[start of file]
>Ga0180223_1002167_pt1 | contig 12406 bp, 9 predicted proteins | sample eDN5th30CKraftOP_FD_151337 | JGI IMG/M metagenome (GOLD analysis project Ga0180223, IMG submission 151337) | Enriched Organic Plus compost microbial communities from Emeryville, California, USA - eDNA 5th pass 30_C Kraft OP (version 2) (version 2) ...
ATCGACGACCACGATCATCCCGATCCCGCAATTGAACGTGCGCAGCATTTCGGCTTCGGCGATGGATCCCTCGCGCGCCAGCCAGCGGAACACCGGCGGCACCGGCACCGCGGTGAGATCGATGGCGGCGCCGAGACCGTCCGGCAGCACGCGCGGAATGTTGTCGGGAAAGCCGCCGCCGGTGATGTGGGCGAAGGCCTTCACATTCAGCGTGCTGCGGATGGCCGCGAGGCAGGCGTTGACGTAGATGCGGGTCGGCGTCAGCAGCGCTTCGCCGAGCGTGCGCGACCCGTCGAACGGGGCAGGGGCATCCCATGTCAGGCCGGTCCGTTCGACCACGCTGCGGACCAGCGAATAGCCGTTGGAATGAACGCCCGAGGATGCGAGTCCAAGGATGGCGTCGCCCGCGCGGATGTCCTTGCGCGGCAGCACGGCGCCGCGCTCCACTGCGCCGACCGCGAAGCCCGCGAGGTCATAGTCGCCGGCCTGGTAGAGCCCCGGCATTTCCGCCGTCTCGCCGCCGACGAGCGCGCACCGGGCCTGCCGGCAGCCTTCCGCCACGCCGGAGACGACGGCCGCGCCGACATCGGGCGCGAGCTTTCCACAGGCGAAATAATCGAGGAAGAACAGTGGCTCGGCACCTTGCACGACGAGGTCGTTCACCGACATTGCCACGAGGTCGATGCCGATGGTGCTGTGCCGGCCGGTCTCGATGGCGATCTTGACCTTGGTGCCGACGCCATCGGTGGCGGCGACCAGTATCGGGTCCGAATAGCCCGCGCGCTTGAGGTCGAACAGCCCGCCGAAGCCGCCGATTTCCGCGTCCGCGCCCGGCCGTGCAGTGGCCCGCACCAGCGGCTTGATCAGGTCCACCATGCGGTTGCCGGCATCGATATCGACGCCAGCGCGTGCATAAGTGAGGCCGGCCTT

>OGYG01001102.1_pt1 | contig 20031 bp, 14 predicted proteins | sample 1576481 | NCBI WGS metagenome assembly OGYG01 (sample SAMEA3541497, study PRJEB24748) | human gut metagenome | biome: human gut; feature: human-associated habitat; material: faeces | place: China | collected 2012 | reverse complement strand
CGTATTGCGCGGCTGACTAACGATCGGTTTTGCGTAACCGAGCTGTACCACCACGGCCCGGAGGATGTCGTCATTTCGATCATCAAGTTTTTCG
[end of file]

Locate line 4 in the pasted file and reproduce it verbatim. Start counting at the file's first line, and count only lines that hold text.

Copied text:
CGTATTGCGCGGCTGACTAACGATCGGTTTTGCGTAACCGAGCTGTACCACCACGGCCCGGAGGATGTCGTCATTTCGATCATCAAGTTTTTCG